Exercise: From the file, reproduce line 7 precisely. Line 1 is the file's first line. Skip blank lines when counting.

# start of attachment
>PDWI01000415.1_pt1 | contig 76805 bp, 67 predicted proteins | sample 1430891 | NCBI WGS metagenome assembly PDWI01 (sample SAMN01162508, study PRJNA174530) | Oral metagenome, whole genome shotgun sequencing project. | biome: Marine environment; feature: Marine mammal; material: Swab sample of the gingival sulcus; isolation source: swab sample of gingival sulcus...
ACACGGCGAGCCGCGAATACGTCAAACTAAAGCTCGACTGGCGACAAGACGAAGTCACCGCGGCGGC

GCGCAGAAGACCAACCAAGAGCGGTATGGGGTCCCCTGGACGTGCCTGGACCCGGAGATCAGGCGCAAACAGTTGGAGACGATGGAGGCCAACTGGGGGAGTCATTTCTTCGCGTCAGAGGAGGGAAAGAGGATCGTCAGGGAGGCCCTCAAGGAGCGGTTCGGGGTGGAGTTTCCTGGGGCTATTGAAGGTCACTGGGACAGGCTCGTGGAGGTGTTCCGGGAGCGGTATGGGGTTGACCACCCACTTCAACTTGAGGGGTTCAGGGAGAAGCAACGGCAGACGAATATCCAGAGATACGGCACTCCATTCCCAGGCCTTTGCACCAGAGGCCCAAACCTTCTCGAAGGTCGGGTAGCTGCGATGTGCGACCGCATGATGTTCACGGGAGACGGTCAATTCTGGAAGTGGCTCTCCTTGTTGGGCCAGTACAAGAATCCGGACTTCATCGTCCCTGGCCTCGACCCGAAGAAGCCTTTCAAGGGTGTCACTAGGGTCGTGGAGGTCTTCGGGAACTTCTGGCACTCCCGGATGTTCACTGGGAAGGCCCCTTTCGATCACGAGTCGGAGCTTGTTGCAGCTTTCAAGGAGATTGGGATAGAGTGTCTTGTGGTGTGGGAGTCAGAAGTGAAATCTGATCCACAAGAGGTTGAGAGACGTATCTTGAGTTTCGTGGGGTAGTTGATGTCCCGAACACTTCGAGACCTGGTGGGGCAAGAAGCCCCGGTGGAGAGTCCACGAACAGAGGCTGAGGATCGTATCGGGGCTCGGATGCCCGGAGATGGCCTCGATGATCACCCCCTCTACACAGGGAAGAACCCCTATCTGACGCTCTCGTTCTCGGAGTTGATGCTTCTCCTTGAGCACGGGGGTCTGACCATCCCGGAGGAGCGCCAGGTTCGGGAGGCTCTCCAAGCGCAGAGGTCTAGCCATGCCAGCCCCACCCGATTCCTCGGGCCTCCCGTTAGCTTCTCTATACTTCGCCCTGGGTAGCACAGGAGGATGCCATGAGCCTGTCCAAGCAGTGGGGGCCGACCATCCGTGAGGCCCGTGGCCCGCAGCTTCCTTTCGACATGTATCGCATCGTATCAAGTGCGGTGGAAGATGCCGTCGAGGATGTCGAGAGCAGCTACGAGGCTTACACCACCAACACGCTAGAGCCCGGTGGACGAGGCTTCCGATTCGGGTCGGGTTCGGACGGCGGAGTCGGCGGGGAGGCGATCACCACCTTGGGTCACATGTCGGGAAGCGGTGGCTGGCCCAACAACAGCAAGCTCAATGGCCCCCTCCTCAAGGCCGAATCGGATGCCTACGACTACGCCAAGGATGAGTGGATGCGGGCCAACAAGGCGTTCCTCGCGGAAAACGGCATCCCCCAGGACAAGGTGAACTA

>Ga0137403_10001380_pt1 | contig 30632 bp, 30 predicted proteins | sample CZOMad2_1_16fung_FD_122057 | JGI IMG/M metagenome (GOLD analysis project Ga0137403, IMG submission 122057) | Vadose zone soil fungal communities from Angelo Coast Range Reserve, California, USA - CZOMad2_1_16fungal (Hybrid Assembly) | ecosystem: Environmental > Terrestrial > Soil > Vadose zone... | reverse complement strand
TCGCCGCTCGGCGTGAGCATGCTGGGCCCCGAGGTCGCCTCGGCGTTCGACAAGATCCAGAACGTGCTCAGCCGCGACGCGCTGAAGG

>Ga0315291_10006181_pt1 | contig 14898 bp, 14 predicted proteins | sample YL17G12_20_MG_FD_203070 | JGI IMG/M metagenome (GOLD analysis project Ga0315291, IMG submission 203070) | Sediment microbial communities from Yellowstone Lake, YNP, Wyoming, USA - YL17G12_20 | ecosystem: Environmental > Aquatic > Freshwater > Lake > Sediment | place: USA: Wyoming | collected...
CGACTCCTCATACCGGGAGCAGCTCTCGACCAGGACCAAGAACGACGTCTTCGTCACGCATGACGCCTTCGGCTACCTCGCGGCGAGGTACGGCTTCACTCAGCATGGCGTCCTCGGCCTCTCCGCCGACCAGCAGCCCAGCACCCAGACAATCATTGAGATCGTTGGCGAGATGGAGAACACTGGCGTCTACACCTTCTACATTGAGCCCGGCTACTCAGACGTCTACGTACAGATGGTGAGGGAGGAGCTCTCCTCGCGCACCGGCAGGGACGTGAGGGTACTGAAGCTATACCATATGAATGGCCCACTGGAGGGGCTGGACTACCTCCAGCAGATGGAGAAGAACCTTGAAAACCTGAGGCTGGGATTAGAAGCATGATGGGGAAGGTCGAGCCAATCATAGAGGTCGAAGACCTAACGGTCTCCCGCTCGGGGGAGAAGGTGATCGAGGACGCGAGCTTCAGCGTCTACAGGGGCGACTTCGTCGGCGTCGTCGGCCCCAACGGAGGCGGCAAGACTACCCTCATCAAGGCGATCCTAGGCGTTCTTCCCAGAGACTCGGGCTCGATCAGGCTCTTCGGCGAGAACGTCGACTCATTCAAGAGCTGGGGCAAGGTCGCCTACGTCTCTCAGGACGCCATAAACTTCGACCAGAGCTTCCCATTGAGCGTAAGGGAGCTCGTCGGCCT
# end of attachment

CGACTCCTCATACCGGGAGCAGCTCTCGACCAGGACCAAGAACGACGTCTTCGTCACGCATGACGCCTTCGGCTACCTCGCGGCGAGGTACGGCTTCACTCAGCATGGCGTCCTCGGCCTCTCCGCCGACCAGCAGCCCAGCACCCAGACAATCATTGAGATCGTTGGCGAGATGGAGAACACTGGCGTCTACACCTTCTACATTGAGCCCGGCTACTCAGACGTCTACGTACAGATGGTGAGGGAGGAGCTCTCCTCGCGCACCGGCAGGGACGTGAGGGTACTGAAGCTATACCATATGAATGGCCCACTGGAGGGGCTGGACTACCTCCAGCAGATGGAGAAGAACCTTGAAAACCTGAGGCTGGGATTAGAAGCATGATGGGGAAGGTCGAGCCAATCATAGAGGTCGAAGACCTAACGGTCTCCCGCTCGGGGGAGAAGGTGATCGAGGACGCGAGCTTCAGCGTCTACAGGGGCGACTTCGTCGGCGTCGTCGGCCCCAACGGAGGCGGCAAGACTACCCTCATCAAGGCGATCCTAGGCGTTCTTCCCAGAGACTCGGGCTCGATCAGGCTCTTCGGCGAGAACGTCGACTCATTCAAGAGCTGGGGCAAGGTCGCCTACGTCTCTCAGGACGCCATAAACTTCGACCAGAGCTTCCCATTGAGCGTAAGGGAGCTCGTCGGCCT